Mystery At Pine Log Cemetery
Appalachia Through My Eyes - Reach Me A Apple

The Winds Blew Across The Wild Moor

Portions of this post were originally published here on the Blind Pig in 2009. I woke up with this old song on my mind yesterday and wanted to share it with you again.


Today's Pickin' & Grinnin' In The Kitchen Spot features a song from the 1800s, Mary Of The Wild Moor. The song tells the sad lonesome story of a mother and child freezing to death because her father couldn't hear her cries for help-doesn't get much sadder than that.

It's hard to imagine a world where information was at a minimum. A world with no Internet, no cell phones, no tv, heck not even many newspapers. I imagine the need for information was still a human want even in those days. And as usual where there's a human want-there's someone figuring out how to fill it in exchange for money.

Enter Broadsides. Sheets of paper printed with announcements from the government, news information, speeches, or songs. I'm sure, like me, you've watched a movie or tv show set in the early 1800s where a man is shown walking through the square uttering "Hear Ye Hear Ye" before nailing up a notice for all the villagers to read.

As time went by selling broadsides became a lucrative business for folks. Most popular were sheets containing details of notorious murders or words to popular songs of the day-one of which was Mary Of The Wildmoor.

According to Jurgen Kloss  Mary Of The Wildmoor was probably written by a performer in England in the early 1800s-written to appear older than it actually was. The song's traits being similar to older ballads popular at the time indicate this.

By 1845 the song had made it to America and soon became quite popular. But by the early 1900's the song seems to have been relegated to singing around the home-performed mostly in family settings. In the early 1930s the song made a come back, largely due to  "ballad hunters" who made every attempt to preserve old songs from the Appalachian Mountains.

In 1940 the first commercial recording of the song was made by The Blue Sky Boys of North Carolina. The song was recorded again in 1956 by The Louvin Brothers of Alabama. These two brother duet recordings cemented the song's popularity in traditional bluegrass music circles.

Give Pap and Paul's version of the old song a listen and see what you think. (*Before you start the video you need to stop the music player-the music controls are along the top of this page on the far left side-just above the Blind Pig logo. Click the center round button to stop the player)

Hope you enjoyed the sad song. I like the irony of the song's beginning-it was written to appear old and now it's lasted until it truly can be considered an old old song.


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This brought tears to my eyes. I never get tired of hearing your family sing. I'm not familiar with this song but it sure is beautiful and made more beautiful by their voices..Great post.

I have been a fan of the Blue Sky Boys since I was about four years old. They sang at the Old Courthouse in Blairsville the first time I remember being there. I have been a fan of the Louvin Brothers since I was about ten or eleven years old. I have been a fan of the Wilson Brothers, and consequently, the Blind Pig gang, since the first time I heard them about ten years ago. I have been blessed to have been able to hear all of them, and especially to know the Blind Pig Gang. Thank you so much for everything.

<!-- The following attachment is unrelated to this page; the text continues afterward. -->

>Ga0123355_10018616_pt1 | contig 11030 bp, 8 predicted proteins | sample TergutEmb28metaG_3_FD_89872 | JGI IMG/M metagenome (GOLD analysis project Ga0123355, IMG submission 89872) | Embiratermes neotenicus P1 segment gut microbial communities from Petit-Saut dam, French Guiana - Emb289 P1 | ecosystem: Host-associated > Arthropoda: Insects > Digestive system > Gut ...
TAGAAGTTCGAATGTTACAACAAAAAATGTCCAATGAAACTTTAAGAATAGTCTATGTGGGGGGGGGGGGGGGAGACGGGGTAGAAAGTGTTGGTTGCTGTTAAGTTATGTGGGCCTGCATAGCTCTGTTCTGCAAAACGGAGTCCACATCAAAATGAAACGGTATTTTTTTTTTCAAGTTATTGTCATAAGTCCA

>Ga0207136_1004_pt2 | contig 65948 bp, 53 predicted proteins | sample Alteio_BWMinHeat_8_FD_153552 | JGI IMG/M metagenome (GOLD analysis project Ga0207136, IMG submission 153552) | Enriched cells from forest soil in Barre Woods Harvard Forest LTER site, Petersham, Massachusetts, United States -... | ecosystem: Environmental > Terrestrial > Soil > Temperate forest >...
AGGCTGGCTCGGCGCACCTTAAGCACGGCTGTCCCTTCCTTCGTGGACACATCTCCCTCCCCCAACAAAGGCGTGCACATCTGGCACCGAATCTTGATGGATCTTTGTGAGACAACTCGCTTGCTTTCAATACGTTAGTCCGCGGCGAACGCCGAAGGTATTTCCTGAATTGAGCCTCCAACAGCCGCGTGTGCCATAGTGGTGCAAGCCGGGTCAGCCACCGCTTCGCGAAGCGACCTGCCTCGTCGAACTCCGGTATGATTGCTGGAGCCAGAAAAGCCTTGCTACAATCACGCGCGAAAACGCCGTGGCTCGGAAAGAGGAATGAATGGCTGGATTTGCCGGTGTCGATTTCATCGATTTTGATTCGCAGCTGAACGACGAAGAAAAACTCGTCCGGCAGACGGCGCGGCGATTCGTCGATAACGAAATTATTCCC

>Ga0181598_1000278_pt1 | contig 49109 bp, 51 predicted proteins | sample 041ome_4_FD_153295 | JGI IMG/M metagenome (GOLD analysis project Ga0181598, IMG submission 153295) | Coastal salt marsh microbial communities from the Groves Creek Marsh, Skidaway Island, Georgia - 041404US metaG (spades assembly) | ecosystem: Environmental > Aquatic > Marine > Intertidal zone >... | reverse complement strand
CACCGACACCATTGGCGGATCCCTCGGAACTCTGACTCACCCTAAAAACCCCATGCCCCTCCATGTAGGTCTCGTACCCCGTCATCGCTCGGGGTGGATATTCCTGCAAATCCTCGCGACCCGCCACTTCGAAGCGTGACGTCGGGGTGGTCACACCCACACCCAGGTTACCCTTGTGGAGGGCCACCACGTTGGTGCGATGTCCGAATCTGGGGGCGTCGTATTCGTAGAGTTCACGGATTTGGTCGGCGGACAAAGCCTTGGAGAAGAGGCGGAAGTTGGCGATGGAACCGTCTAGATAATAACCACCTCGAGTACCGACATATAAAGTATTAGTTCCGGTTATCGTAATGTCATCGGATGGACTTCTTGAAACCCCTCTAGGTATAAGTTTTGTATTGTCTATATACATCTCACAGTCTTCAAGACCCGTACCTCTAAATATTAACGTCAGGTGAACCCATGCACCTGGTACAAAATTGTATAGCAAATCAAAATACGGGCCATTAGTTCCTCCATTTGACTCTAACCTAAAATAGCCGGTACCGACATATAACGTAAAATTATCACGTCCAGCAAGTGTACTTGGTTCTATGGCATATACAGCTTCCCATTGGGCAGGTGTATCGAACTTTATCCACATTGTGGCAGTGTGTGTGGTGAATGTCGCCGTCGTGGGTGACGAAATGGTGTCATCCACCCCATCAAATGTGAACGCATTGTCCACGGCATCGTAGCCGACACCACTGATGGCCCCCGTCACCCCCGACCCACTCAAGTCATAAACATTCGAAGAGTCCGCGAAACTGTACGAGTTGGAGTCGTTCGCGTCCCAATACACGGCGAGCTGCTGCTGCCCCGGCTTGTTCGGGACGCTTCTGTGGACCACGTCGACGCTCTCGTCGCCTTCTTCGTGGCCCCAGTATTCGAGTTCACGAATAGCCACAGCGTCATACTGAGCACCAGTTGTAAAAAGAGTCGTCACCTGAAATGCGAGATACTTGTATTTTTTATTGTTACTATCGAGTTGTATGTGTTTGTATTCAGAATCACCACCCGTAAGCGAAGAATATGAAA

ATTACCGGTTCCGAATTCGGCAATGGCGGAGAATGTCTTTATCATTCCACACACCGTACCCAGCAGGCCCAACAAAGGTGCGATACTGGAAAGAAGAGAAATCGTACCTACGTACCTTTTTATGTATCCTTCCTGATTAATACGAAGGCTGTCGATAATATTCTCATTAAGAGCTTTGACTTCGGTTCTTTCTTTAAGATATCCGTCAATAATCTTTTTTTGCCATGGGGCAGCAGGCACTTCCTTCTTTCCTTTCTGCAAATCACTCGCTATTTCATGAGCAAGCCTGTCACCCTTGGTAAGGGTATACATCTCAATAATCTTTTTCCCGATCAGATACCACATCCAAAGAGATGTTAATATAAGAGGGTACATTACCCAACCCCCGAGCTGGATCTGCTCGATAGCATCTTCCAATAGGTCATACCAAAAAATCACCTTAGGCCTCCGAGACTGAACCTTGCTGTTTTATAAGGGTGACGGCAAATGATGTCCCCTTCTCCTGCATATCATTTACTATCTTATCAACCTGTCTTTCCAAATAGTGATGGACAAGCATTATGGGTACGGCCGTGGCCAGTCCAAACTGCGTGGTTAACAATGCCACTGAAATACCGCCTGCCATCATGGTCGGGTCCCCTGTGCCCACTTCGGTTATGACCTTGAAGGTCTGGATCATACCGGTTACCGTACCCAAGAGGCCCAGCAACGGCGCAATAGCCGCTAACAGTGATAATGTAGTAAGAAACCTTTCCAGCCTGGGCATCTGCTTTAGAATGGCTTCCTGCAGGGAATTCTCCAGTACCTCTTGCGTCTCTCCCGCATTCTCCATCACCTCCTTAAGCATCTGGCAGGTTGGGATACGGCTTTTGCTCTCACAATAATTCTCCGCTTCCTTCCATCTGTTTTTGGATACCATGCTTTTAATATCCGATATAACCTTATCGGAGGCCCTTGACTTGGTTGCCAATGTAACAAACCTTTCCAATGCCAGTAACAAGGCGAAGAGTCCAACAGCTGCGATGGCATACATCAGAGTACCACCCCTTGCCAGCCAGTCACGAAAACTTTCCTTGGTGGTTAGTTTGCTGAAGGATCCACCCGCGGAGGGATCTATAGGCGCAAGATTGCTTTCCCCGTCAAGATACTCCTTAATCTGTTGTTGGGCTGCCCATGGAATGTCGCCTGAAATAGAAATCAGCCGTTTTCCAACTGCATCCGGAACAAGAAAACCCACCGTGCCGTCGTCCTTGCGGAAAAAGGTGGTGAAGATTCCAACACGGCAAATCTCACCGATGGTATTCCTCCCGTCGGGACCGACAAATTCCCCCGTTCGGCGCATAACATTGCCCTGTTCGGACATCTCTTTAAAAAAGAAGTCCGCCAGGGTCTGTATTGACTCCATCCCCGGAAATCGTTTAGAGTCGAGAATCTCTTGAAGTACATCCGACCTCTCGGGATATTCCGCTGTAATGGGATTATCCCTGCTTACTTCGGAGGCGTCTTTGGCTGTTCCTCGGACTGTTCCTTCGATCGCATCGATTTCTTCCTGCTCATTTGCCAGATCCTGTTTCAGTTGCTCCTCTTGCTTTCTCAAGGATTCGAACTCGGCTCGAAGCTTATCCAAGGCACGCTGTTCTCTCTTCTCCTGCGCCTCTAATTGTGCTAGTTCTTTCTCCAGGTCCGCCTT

From the first time I heard this ballad I had the impression that the father knew his daughter was at the door but did not realize she had exhausted her last ounce of energy getting home. He never thought she wouldn't be able to withstand the elements that night. He left her out there just to prove a point and it backfired on him. After he found them the next morning and realized he had killed his own child and that his grandchild could not survive without its mother, he worried himself to death. A just ending?

I don't know what a rendition is but I sure do like the way they sing it.

rendition: the act or result of rendering

So making lard is a rendition?

I learn a new something every day!

And forget two!

I had never heard of “The Blue Sky Boys” until I clicked on your link today. What a jewel you have uncovered for me. The Blue Sky Boys were Bill and Earl Bolick from right near where I live now. East Hickory NC, just a few miles away is where they grew up and got their start. And Homer “Pappy” Sherrill who played the fiddle with them for a time was the uncle of a guy I worked with. If you are a fan of the real county music and/or bluegrass and haven’t listened The Blue Sky Boys, you are missing some real harmony. Their bio says they refused to change over the electrified instruments and the new honky-tonk garbage of the 1950’s and disbanded. Earl went to work for an airline in Atlanta and Bill worked as a postal clerk. They were contemporaries of the Louvin Brothers and Bill Monroe and were as good as better than either in my opinion, but didn’t leave the same mark on history because they refused to abandon their roots.